MENU
component-ddb-728x90-v1-01-desktop

Oklahoma firefighters leading the way with updated training to fight wildfires

A fire burns April 18 near Oakwood, Oklahoma. (KOKH/Wayne Stafford)

This year, we've seen massive wildfires in California, New Mexico, Colorado, and Oklahoma. According to the U.S. Forestry Service, these catastrophic blazes are projected to burn twice as many acres by 2050, which is why some people say it's time to rethink firefighting strategies to better protect forests and homes.

"Unfortunately, fires today, we’ve seen a lot more aggressive fires than we have in the past," said Monte Tadlock, an instructor with the OSU Fire Service Training (OFST).

It's made firefighting more complicated, with drought to deal with and increasing number of homeowners moving into what's called the wildland urban interface, where fires are more likely.

"So firefighters are trying to learn the best ways to battle that, because you’re not going to tell people you can’t build somewhere," said Dr. Erick Reynolds, director of the OFST.

In the past, there's typically been two very different firefighting camps - the urban departments that know how to handle structure fires and the rural departments who take care of wildfires. Now, firefighters often need to know both techniques, and Oklahoma is on the forefront of that culture change.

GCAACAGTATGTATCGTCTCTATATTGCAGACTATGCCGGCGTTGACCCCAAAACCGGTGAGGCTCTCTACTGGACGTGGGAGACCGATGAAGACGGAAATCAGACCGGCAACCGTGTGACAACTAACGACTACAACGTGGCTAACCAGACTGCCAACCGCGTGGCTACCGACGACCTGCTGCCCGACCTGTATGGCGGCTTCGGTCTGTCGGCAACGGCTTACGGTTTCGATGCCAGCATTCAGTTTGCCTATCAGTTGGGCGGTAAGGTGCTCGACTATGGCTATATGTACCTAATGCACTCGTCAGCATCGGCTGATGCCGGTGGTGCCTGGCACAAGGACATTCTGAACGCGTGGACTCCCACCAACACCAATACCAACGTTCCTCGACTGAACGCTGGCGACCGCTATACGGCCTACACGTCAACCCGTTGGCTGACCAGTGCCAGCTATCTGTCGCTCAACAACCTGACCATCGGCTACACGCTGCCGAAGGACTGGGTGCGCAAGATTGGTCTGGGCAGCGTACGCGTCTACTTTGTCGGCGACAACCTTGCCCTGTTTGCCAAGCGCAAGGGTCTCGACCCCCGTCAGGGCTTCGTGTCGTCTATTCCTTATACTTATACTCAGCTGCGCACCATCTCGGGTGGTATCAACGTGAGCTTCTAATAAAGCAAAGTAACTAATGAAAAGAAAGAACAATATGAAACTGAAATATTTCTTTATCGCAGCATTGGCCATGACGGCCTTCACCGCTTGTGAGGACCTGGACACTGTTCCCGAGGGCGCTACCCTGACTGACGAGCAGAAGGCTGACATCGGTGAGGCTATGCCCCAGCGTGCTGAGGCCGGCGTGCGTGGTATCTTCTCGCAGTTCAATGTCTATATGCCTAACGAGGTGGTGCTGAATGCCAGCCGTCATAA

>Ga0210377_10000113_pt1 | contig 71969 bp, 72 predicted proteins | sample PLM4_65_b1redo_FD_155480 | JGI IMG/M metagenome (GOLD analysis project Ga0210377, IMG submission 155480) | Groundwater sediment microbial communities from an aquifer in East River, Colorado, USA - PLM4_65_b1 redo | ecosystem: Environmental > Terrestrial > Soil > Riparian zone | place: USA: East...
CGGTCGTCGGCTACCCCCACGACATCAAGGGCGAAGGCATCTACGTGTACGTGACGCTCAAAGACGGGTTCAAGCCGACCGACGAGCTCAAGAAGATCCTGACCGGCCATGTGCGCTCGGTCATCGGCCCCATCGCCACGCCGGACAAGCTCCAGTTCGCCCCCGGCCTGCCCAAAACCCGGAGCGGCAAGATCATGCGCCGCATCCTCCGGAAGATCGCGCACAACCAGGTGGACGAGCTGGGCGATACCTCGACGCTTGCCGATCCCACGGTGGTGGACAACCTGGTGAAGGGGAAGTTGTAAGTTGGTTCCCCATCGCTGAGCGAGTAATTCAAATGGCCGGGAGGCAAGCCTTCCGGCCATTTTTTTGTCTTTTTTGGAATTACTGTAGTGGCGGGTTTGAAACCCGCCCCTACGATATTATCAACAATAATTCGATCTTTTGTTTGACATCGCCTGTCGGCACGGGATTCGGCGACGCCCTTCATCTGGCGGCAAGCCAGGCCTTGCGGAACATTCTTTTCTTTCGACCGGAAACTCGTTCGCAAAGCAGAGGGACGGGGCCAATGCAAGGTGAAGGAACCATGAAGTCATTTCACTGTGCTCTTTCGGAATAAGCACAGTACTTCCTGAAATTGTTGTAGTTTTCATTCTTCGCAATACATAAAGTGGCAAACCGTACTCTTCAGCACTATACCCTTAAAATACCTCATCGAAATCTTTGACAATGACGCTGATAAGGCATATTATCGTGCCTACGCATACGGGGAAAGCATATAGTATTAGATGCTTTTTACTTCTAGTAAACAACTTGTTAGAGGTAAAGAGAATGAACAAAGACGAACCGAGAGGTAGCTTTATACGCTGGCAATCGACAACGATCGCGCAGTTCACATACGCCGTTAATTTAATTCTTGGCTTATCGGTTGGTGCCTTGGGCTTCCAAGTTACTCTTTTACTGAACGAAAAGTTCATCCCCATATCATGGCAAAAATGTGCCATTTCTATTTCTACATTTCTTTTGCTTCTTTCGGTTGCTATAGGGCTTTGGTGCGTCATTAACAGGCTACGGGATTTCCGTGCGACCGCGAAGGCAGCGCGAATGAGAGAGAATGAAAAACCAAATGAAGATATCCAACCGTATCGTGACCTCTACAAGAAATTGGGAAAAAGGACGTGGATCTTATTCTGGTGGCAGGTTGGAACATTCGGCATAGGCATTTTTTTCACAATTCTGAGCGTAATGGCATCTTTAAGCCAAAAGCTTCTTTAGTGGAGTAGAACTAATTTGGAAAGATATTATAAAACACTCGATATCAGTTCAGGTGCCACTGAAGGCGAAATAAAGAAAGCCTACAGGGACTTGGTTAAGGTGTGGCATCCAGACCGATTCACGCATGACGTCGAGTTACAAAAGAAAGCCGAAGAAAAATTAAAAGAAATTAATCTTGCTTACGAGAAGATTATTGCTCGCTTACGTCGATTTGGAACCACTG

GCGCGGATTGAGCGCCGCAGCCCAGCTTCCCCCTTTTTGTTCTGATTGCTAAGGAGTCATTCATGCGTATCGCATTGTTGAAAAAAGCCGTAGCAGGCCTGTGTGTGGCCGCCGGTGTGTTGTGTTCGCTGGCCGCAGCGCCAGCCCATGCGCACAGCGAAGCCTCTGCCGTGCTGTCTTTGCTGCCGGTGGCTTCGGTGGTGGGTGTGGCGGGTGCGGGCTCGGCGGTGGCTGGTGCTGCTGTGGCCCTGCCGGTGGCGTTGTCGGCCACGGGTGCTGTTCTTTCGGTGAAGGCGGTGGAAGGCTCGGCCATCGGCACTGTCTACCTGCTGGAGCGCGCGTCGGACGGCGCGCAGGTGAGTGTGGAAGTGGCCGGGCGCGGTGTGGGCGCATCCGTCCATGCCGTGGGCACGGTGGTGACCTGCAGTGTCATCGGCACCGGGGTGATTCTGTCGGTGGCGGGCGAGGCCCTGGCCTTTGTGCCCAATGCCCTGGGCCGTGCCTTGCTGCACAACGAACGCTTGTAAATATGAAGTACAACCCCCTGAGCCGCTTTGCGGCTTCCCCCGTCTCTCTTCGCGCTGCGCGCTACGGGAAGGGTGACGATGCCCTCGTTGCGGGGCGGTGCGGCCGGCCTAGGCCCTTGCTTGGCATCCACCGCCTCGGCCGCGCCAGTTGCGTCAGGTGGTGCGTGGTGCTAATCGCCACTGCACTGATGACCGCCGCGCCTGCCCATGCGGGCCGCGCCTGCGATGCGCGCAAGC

"Let’s say the wildland firefighter is out in the open pasture lands and then it moves into the urban area, well a firefighter needs to be able to progress from one style of firefighting from the next style in a seamless action," Tadlock said.

OFST works with new and veteran firefighters across the state to make sure they can handle any situation, which is especially important for volunteer fire departments.

"There are urban firefighters that will probably never fight wildland firefighters, but in Oklahoma typically you’re going to find firefighters have to do both of those skills," said Dr. Reynolds. "That’s just the way it is, the world we live in in Oklahoma."

As firefighters train harder to take care of the people they serve, they need the community's help.

"If a homeowner is very proactive and keeps their property neat and clean and makes sure everything’s done to the best as possible, then there’s more of a chance that we’ll be able to salvage their house and defend it," said Tadlock.

There are several easy things people can do to help protect their home from a fire:

  • Plant shrubs and trees a good distance from your home
  • Keep grass mowed short
  • Clean leaves out of your gutters and off your roof
  • Brush, firewood, picnic tables, and other combustibles should be kept away from structures too
close video ad
Unmutetoggle ad audio on off

Trending